(This section was taken from an article by P. Potter, P. Strabala, D.Dobratz, M. Schulz about ETDs, that is due to appear in "The Internet and Higher education" 4/2001)
XML Authoring Systems
The fact that currently available authoring systems for XML still have not won wide recognition has led to different strategies at different universities regarding XML documents. Most of these projects were started between 1995 and 1997, in a time when XML was alive, but where tools or standardized DTDs were barely available. A view of those projects from today’s perspective illustrates the demand for a rethinking and redesign of those approaches in order to come to a standardization.
All the presented DTDs are built upon similar principles. A classical dissertation (which can be seen as monograph) consists of 3 main components: an extensible titlepage with abstracts, declarations, etc., the dissertation corpus, which includes text, pictures, audio, video, tables and so on, and appendices, which contain data sheets, bibliographies, acknowledgements and others.
The following DTDs are currently in use at different institutions:
- ETD-ML.DTD: Virginia Polytechnic Institute and State University (Virginia Tech)
- DiML.DTD: German Dissertationen Online Projectes
- UIowa2K.DTD: University of Iowa
- HutPubl.DTD: Technical University Helsinki
- TEI-Light.DTD: Ann Arbor und Lyon
- ISOBook.DTD: University of Oslo
- TEI-based DTD with extensions for natural sciences: Swedish University of Agricultural Sciences Uppsala
All these Document Type Definitions are so-called author-DTDs. This means that they are primarily used to support the authoring and the conversion process and do not primarily address document archiving and preservation. One may ask why all those different DTDs have prevailed. This is mainly because the scientific orientation of the mentioned universities is quite varied. Lyon, Oslo and Michigan, which use TEI-Light.dtd, mainly serve students in the arts and humanities. Problems using TEI.DTD or DocBook.DTD are recognized at universities that support a strong natural science community, such as Berlin, Helsinki or Uppsala. Often a dissertation is a cumulative work, e.g., in Lyon or Helsinki.
Université Laval, in collaboration with the Université de Montréal, is working during 2001-2002 on the modelisation of a new DTD for ETD. The DTD and its documentation will be post at http://www.theses.umontreal.ca.
DTDs for multimedia content
"Structured data," such as mathematical or chemical formulas, spreadsheets, address books, configuration parameters, financial transactions, technical drawings, etc., are usually published on the Web using layout programs such as Postscript or PDF, or by putting them into graphic formats like gif, jpeg, png, vrml, and so on. Programs that produce such data often also store it on disk, using either a binary or text format. Therefore, if someone wants to look at the data, he usually needs the program that produced it. With XML, data could be stored in text format, which allows the user to read the file without having the original program. XML can be thought of as a set of rules, guidelines, or conventions, for designing text formats for data in a way that produces files that are easy to generate and read (by computer). In addition to the older standard SGML, there are several emerging standards that use XML encoding to overcome the disadvantages common to web publishing in HTML. The following sections give an overview of standards that have been established during the last few years or which are still works in progress, but widely recognized.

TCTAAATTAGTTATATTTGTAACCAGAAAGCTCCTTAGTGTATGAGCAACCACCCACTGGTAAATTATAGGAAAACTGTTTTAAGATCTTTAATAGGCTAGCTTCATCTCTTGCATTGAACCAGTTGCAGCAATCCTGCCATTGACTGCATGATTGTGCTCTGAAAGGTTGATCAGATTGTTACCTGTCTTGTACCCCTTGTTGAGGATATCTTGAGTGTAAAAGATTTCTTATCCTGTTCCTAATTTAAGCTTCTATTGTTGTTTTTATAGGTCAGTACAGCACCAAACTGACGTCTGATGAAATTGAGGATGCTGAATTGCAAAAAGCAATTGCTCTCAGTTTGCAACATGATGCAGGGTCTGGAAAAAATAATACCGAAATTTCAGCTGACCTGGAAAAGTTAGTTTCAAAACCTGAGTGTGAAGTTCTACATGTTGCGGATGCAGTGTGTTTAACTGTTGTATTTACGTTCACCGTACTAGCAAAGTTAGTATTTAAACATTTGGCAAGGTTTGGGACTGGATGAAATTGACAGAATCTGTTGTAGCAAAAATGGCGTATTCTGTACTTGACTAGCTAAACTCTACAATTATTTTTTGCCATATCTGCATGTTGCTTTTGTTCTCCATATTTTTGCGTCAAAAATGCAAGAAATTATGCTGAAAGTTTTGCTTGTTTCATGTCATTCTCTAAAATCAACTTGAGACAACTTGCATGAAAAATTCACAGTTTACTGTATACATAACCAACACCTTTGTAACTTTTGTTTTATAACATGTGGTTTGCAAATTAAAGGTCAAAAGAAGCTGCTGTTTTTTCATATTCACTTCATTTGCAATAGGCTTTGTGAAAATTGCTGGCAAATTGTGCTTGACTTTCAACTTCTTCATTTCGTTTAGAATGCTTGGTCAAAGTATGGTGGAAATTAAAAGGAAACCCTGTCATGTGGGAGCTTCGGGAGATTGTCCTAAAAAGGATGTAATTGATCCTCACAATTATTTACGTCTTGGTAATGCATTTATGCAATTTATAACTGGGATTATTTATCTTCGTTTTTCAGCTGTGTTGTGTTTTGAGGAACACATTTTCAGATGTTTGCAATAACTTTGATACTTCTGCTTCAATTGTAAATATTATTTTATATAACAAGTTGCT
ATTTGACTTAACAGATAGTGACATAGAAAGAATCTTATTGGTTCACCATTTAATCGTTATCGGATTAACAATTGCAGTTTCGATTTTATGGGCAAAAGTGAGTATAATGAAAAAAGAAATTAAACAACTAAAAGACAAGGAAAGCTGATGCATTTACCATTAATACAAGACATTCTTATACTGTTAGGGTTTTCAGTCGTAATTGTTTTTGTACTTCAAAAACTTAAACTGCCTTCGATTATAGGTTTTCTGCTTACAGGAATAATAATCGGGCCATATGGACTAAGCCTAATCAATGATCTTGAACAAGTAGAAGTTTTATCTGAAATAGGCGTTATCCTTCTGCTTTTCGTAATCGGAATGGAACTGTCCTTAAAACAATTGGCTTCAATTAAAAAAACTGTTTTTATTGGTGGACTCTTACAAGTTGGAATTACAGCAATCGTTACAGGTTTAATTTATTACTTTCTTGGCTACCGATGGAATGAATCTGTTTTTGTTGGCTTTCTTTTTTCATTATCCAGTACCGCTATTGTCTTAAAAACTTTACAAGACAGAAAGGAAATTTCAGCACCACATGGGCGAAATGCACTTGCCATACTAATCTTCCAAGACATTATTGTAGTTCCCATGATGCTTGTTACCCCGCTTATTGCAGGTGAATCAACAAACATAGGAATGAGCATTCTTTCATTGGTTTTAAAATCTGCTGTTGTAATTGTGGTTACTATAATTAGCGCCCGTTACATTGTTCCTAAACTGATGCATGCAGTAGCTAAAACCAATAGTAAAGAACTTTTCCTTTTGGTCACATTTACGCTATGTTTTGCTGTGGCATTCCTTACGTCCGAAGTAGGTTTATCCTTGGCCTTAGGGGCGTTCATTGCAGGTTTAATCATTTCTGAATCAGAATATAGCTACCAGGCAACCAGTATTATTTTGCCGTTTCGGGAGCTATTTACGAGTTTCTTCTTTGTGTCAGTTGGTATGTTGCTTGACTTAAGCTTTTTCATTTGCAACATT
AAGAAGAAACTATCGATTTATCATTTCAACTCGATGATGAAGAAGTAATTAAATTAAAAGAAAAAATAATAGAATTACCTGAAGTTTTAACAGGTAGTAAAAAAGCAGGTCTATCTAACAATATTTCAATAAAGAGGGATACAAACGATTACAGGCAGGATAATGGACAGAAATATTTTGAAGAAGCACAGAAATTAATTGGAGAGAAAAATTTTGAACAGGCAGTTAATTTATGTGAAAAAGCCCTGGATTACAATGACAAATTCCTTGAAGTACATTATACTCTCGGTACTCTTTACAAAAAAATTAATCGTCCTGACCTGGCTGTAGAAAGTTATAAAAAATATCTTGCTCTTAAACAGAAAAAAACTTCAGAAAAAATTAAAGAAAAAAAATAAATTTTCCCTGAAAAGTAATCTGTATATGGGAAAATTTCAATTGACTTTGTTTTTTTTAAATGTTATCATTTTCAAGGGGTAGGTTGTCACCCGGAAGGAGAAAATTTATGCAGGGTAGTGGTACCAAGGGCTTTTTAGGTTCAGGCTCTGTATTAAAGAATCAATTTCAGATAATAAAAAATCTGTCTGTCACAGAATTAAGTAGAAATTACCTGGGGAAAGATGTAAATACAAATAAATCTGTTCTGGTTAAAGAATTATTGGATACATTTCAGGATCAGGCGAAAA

XML DTDs and Schemas
For standardized knowledge management this variety of XML DTDs and Schemas seems confusing. A closer look, though, gives another perspective: every scientific subject defines and uses its own standards. The following document type definitions can roughly be classified in:
- Schemata that use semantic tags to mark real content items, e.g., MathML or CML.
- Schemata that are used for visualisation and layout purposes and to control the browser synchronization, e.g., HTML, SVG (Scalable Vector Graphics), SMIL(Synchronized Multimedia Integration Language).
- Schemata that are principally designed to perform the exchange of data with huge databases, e.g., cXML(commercial XML).
Within the field of "Electronic Publishing," these developments have led to new opportunities to structure scientific information, not just text-based but also so-called active contents and multimedia elements. This brings the whole field to a new level of information processing or knowledge management. The different approaches for electronic publishing at universities creates a very heterogeneous environment. The following tables show how difficult it might be to subsume all those different models under one concept in order to achieve valuable and searchable information systems based on XML. Crosswalks between all those DTDs have to be defined in order to build a distributed retrieval engine, capable of searching within internal document structures "throughout the world." Not only different DTDs are used, but also different strategies to perform a conversion from usual text formatting systems into highly structured documents in SGML or XML.
|Partner||DTD||Conversion to SGML/XML||Conversion from SGML/XML into HTML, PDF|
|Humboldt-University Berlin||DiML||SGML-Author for Word||Perl-script, DSSL|
|Virginia Polytechnic Institute and State University||ETD||SGML-Author||Perl-script|
|University of Iowa||Uiowa2K||Majix||CSS|
|University of Montreal/ Université de Lyon 2||TEI-Light||Omnimark rtf2sgml||XSL|
|Technical University Helsinki||HutPubl||Frame-Maker+ SGML||DSSL, Frame-Maker|
|University of Michigan||TEI-Light||Omnimark rtf2sgml|
|University of Oslo||ISO-Book||Balise|
Next Section: Berlin DTD workshop